Need Feedback - Lesson Plan for 8th Grade Women's Rights Movement of 1800's


Thanks for your comments!

 

Subject:

The Women’s Rights Movement

Overview:

During the decades that followed the beginning of the Abolition Movement, the Women of the United States began to question their own freedoms and rights.  The rights these women wanted included:  the right to coeducation - which meant teaching boys and girls in the same classroom, the right to college education, the right to equal pay, the right to own property after they were married and the right to vote.  These women fought a hard battle and over time made small advances in equality.  There were many women who brought awareness to the fight for equality.  One woman, Lucretia Mott who was also an abolitionist, believed it was time for women to “assert their rights as independent human beings” and “…demand our recognition as equal members of the human family…”. (Oldham, Brinkley, S., M., & A., 2004) The class will come prepared having read the textbook section on The Women’s Movement.  The class will discuss the most famous women in the Women’s Rights Movement and explore their achievements.  Six groups will be formed and each group will choose one woman about whom they will prepare a digital story.  During this process the students will become more adept at preparing a digital story which will enable further study and comprehension of the Women’s Rights Movement. 

Objectives:

To understand why the women’s movement began, what difficulties these women may have had to overcome to be involved in the movement,  and how the movement affected the social culture of the United States.   To utilize digital storytelling skills.

TEKS

(24)  Culture. The student understands the major reform movements of the 19th century. The student is expected to:

(B)  evaluate the impact of reform movements, including educational reform, temperance, the women's rights movement, prison reform, abolition, the labor reform movement, and care of the disabled.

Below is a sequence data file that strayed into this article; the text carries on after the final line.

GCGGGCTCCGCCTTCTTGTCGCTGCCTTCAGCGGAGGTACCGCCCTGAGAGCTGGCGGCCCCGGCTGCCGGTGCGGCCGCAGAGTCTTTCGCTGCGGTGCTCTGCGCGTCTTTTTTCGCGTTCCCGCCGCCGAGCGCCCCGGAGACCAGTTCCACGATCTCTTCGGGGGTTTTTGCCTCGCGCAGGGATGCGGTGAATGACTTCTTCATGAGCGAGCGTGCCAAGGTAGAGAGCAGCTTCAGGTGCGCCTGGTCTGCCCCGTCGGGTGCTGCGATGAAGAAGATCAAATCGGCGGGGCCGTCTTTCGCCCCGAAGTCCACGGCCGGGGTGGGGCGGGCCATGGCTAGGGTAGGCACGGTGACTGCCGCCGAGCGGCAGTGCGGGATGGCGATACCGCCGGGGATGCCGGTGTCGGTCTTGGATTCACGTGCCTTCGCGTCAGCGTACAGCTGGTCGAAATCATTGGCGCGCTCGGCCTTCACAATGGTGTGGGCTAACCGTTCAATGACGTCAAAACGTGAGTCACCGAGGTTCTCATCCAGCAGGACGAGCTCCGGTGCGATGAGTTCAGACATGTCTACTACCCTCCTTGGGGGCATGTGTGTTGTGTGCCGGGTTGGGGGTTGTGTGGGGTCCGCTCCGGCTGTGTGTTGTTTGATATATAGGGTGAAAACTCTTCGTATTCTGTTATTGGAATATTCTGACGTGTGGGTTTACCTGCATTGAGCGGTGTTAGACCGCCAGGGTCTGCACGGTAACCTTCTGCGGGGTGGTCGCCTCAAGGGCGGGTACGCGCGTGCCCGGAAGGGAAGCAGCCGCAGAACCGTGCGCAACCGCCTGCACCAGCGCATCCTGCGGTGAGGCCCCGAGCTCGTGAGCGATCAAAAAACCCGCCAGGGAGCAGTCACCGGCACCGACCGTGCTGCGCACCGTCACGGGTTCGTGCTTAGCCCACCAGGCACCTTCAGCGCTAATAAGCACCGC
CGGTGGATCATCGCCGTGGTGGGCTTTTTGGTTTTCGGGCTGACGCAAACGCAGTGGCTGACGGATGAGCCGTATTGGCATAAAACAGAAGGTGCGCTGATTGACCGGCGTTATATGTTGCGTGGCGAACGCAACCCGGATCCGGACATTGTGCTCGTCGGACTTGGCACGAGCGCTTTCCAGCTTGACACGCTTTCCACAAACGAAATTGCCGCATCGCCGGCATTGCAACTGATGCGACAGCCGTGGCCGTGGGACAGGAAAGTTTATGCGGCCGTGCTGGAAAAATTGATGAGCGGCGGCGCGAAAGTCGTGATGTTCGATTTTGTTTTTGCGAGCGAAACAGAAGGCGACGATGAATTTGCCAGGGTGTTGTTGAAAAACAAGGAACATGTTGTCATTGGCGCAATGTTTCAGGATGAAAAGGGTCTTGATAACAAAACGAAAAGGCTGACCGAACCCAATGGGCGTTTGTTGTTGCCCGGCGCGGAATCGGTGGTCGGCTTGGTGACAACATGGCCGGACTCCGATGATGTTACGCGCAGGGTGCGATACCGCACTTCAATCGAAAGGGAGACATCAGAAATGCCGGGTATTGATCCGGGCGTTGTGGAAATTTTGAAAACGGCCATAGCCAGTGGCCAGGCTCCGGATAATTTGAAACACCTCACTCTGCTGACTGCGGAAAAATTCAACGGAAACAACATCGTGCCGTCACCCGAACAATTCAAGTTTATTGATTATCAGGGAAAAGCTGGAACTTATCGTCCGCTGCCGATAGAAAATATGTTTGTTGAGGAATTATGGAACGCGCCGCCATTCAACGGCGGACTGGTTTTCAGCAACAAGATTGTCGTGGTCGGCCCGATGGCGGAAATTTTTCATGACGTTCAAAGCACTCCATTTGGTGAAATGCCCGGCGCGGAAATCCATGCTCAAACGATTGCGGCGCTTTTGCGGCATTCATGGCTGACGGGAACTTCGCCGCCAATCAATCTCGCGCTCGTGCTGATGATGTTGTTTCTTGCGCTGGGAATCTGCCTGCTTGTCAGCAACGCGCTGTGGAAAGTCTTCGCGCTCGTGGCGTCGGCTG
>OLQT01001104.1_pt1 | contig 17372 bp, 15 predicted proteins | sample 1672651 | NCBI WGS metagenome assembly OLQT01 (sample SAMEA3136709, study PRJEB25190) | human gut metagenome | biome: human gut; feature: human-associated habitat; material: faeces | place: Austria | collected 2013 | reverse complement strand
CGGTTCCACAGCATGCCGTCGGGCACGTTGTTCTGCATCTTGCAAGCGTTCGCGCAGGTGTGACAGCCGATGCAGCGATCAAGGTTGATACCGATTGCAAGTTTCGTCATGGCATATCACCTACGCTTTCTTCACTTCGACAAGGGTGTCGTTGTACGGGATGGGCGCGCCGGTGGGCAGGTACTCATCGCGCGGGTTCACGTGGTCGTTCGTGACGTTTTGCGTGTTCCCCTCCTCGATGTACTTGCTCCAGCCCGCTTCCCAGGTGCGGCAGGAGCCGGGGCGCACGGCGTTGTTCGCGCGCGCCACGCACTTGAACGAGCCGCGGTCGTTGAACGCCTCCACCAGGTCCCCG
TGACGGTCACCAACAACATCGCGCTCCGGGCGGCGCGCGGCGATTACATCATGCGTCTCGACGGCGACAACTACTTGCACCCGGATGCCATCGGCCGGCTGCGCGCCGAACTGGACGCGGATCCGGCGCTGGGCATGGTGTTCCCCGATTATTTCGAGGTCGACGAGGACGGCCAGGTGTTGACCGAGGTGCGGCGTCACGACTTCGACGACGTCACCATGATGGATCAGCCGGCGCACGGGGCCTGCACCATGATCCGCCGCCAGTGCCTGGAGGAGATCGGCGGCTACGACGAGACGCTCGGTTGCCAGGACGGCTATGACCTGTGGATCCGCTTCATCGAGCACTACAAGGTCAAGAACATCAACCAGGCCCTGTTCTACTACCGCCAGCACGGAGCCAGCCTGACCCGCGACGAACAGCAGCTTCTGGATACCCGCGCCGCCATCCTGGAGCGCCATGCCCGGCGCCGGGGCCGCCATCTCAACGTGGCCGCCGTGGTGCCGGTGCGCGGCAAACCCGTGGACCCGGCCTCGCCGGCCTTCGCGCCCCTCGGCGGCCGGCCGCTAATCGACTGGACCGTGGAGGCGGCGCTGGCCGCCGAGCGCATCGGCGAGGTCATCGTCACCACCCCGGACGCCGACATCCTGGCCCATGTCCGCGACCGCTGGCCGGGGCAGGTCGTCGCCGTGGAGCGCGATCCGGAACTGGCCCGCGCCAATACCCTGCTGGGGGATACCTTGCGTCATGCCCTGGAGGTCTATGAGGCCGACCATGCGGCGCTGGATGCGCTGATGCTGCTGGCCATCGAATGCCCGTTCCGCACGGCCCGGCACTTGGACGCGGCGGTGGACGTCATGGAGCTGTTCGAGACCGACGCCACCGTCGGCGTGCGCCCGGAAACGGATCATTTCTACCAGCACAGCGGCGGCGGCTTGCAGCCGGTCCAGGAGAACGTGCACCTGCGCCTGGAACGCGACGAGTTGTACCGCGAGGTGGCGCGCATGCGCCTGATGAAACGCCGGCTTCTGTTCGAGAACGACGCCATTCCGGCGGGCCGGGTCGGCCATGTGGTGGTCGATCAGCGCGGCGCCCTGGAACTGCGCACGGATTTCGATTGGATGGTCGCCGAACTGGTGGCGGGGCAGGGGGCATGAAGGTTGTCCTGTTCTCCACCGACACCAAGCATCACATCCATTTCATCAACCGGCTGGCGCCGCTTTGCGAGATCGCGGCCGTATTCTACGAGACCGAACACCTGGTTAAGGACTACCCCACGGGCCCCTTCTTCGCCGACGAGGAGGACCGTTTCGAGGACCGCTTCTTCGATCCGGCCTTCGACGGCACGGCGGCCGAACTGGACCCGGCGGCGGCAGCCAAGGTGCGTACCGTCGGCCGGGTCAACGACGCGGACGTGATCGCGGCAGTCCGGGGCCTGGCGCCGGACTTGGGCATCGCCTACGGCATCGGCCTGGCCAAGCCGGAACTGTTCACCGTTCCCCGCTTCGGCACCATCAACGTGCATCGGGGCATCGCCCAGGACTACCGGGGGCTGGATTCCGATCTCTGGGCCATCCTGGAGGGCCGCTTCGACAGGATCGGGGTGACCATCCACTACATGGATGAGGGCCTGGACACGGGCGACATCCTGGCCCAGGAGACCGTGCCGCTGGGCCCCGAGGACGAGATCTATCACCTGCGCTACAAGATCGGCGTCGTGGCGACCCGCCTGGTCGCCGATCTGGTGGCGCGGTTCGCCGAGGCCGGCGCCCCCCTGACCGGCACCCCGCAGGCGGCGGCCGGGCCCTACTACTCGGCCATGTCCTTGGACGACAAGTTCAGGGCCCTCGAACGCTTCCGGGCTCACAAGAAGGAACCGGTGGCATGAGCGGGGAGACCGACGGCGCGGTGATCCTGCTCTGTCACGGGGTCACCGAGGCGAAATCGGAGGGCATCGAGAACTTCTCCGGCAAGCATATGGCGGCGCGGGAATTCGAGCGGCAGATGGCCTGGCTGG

Procedures:

1.       Students will read the Women’s Rights section of textbook

2.       On Monday students will be assigned groups and will choose a prominent women’s rights advocate from  the 1830’s-1890’s

3.       Each group will research the subject to prepare digital story and to obtain a strong knowledge base of their subject in preparation for a classroom question and answer session on Friday

4.       Each group will prepare a digital story (utilizing previously taught skills) to explore the achievements and struggles of these advocates to be completed by Thursday. Photographs and pictures will be obtained from creativecommons.com.

5.       The digital story will include a minimum of 8 pages containing:  at least one photograph of the advocate, pictures depicting the struggle for women’s rights.  The students will write two pages of historically accurate narration about your individual and the movement – this will be added to your digital story and all group members will be heard.  The group may add music or sounds at their discretion.  The digital story will be posted to the classroom student wiki page by the end of class on Thursday.

6.       Teacher will show class digital story example located on The Women’s Rights Movement page.

7.       Students will view teacher’s example of digital story.

 

Required Materials:

1.       Textbook

2.       One hour spent in computer lab each day for next five days

3.       Obtain photographs and pictures from creativecommons.com

4.       Classroom Wiki – 8thgradesocialstudiesgroup6students.pbworks.com where students will post digital story

5.       Google Reader link on Wiki for RSS feeds for sites about the 1800’s women’s movement and current equal rights movements

Evaluation/Assessment

On Friday, the students will present their digital story for the class.  Each group will ask one question of the presenters regarding the individual the group chose, which must be answered based on knowledge gained during preparation of the digital story.

 

References:

Oldham, J, Brinkley, A, S., A, M., J, & A., D. (2004). The american republic to 1877. Columbus, Ohio: GlencoeMcGraw-Hill School Pub Co.

 

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I can not be very unbiased about this since I am a part of this group you are doing this with, but this is like how i am doing my lesson plan and a great outline of what is to be expected. Basing it off of the outline given for the project, it seems to fit everything.

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